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Urban Planning Institute of the Republic of Slovenia



Country:  Slovenia
City:  Ljubljana
Number of inhabitants:  279,826 (year 2013)
 Area:  163.8 km2
 Population density:  1,678/km2


Ljubljana is the capital of Slovenia with around 290,000 inhabitants. According to data from 2014 most of the trips on workdays within the city are made by car. Residents are using cars for 42% of their journeys, 35% are done on foot, 11% by bicycle and 13% by public transport. As a capital and a university city Ljubljana attracts a lot of daily commuters (more than 100,000) and 90% of them travel by car (data for 2010).



Paid parking for employees was implemented as a complex measure with three aims: to prepare and adopt a parking policy, to start charging for parking at the faculties and to put in place a core funding mechanism. Throughout the process representatives from the faculties such as secretaries, deans, technicians, human resources managers, financial administration and management boards of both faculties were directly involved. Employees were involved and informed through internal web page, emails, public presentations, interviews and surveys. A slightly different parking policy was prepared for each faculty and the documents were formally adopted in spring 2016 while the test period of paid parking for employees started on June 1st 2016. Since there was no shortage of parking spaces very low fees were introduced in order to minimize opposition from employees. One faculty charges € 0,5 for each day when the employee uses the parking space but no more than € 8,0 per month, while the other faculty charges a flat rate of € 8,0 per month. However, these differences will also allow for monitoring and comparing the two approaches in the  future.


  • Travel plan for the faculties.
  • Bicycle friendly employer scheme.
  • Information package for students and employees.
  • Bike to work campaign in summer 2015 and spring 2016.



The core funding mechanism for the faculties in Ljubljana was implemented as a part of the new parking policy which was prepared and officially adopted within the PUSH&PULL project. The faculties stated that they would each year use 15% or more (but never less) of the annual amount of revenues for improving conditions for sustainable travel modes.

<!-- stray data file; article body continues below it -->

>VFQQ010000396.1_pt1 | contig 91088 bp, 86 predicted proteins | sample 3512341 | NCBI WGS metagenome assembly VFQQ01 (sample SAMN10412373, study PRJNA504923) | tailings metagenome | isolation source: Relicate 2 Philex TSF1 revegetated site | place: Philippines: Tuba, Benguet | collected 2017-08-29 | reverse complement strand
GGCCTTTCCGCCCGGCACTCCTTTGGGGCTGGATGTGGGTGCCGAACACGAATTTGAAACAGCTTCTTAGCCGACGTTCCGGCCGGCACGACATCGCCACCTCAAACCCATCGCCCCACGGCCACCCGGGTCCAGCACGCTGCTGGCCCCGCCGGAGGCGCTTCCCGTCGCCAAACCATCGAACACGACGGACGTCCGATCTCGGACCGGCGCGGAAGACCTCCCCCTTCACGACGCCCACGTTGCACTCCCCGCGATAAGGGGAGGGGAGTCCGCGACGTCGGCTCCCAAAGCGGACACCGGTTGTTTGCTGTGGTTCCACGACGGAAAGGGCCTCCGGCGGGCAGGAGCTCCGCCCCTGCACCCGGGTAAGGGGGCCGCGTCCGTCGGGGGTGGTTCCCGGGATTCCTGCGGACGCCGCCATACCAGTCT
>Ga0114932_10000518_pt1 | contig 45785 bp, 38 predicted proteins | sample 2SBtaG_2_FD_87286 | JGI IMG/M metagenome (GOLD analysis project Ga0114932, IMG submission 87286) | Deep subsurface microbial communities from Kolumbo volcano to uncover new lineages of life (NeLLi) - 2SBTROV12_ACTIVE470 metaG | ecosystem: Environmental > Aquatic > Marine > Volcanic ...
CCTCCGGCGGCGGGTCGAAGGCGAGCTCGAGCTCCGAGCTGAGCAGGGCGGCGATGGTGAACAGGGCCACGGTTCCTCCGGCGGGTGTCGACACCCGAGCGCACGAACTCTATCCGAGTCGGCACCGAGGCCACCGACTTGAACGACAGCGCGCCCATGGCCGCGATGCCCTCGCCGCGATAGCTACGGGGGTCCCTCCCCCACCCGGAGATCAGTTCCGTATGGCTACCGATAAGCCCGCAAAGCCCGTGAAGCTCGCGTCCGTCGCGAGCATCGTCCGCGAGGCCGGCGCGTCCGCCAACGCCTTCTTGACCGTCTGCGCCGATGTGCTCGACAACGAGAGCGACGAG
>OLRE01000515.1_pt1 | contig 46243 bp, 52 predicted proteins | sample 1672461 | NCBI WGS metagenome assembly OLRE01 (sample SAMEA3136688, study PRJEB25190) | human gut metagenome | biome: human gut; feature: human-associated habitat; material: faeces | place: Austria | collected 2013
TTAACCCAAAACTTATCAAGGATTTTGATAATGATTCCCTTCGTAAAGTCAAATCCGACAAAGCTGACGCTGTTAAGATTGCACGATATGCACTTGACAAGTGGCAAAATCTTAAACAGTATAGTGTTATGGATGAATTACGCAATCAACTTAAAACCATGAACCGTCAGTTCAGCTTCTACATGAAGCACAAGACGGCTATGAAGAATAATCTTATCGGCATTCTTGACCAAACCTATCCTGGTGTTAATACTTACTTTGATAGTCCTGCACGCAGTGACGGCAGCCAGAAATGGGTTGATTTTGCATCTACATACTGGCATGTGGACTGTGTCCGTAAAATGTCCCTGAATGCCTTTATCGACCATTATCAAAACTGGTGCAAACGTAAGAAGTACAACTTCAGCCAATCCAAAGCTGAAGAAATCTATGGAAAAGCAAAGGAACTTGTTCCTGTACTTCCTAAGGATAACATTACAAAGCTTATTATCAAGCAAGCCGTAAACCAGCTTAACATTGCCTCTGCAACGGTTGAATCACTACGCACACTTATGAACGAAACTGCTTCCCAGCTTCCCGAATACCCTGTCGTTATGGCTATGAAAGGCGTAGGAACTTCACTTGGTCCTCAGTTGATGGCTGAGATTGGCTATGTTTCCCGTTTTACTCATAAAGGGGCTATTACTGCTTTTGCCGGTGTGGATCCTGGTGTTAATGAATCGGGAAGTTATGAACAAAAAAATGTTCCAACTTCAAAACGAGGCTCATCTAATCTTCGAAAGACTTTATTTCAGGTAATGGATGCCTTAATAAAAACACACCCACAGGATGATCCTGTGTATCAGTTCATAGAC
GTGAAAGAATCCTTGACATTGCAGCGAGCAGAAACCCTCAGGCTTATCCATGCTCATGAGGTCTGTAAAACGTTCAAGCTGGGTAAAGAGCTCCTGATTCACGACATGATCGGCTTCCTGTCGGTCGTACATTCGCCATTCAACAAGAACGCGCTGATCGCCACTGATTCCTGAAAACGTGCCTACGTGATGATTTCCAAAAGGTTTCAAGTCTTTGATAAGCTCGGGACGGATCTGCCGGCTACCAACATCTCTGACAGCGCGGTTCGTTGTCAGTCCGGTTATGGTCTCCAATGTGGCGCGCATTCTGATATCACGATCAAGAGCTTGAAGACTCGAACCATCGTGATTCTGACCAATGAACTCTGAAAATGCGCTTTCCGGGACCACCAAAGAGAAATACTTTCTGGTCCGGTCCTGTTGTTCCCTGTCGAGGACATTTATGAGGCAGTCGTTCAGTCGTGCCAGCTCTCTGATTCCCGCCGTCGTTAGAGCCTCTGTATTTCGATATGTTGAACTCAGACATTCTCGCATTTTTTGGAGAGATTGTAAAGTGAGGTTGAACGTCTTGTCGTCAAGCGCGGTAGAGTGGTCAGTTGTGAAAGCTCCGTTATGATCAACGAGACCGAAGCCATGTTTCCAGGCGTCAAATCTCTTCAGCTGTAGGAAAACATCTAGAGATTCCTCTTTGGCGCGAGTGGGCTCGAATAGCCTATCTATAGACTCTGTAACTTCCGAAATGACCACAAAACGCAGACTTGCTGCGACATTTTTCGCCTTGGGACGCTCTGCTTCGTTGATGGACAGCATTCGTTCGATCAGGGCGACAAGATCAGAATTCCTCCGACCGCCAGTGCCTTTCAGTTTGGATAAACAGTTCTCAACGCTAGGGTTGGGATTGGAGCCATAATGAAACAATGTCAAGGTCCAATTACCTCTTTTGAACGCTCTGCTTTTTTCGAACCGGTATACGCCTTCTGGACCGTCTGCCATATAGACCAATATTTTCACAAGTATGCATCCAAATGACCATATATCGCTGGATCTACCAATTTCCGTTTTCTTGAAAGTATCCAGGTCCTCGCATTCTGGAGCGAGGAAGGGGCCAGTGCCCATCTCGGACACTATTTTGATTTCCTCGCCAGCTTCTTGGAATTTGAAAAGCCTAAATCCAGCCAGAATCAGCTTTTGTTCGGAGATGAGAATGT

Since there is no shortage of parking spaces on-site, there is no immediate need to introduce parking policy. However, because the co-funder of the new premises (the European Union) put a condition that parking should be charged, the PUSH&PULL project provided a good solution at the right time. The latter condition was communicated to the employees throughout the project duration to ensure as little discontent as possible. During the parking policy implementation process, all leading bodies were involved in reviewing, approving and officially adopting the document. These included the deans, the management boards and the financial administration. One common parking policy was planned at first but in the end each faculty adopted its own document with slightly different content.

Three main problems had to be addressed. The first two were poor accessibility of the location using sustainable travel modes and an excess of parking spaces. The accessibility issue was addressed by appropriate measures within the travel plan. The reasons for paid parking despite the excess of parking spaces was justified by communicating unequal existing conditions for different travel
modes. Car users were simply preferred regarding access. The third problem was concerned with the process itself since preparing
and adopting the parking policy was much slower than planned. The main reasons were slow response time from the faculties (often more than a month), delays due to reconciliation within the faculties’ headquarters and upon the content of the document. Faculties also needed time to recognize the benefits of the proposed parking policy. This problem was overcome with patience since pressure on the faculties would only have resulted in further delays and unresponsiveness.



By implementing paid parking for employees, adopting a parking policy and the core funding mechanism, the faculties became one of the first public employers in the country having such a scheme. The success is so much greater because there is no shortage of parking spaces at the site. Furthermore, in the case of Slovenia, the PUSH&PULL project came at the right time to have a  nationwide impact. During the lifetime of the project the principle of the core funding mechanism was already implemented by a municipality administration which learned about the PUSH&PULL approach. UIRS also included the approach as a measure in the draft travel plan for the city administration of Ljubljana. Furthermore, there is a great potential in another 60 municipalities in Slovenia that are currently preparing SUMPs within the national SUMP preparation programme. The PUSH&PULL approach was promoted amongst all these municipalities and presented in early 2016.



  • During the test period around 5% of the employees have used their car less than before. The most favourite alternative mode is bicycle.
  • Take up of PUSH&PULL measures in several Slovenian municipalities

Get the report on implemented measures in Ljubljana here

Get the Fact Sheet on Parking Space Management and the Implementation of the Core Funding Mechanism in Ljubljana here

and in Slovenian here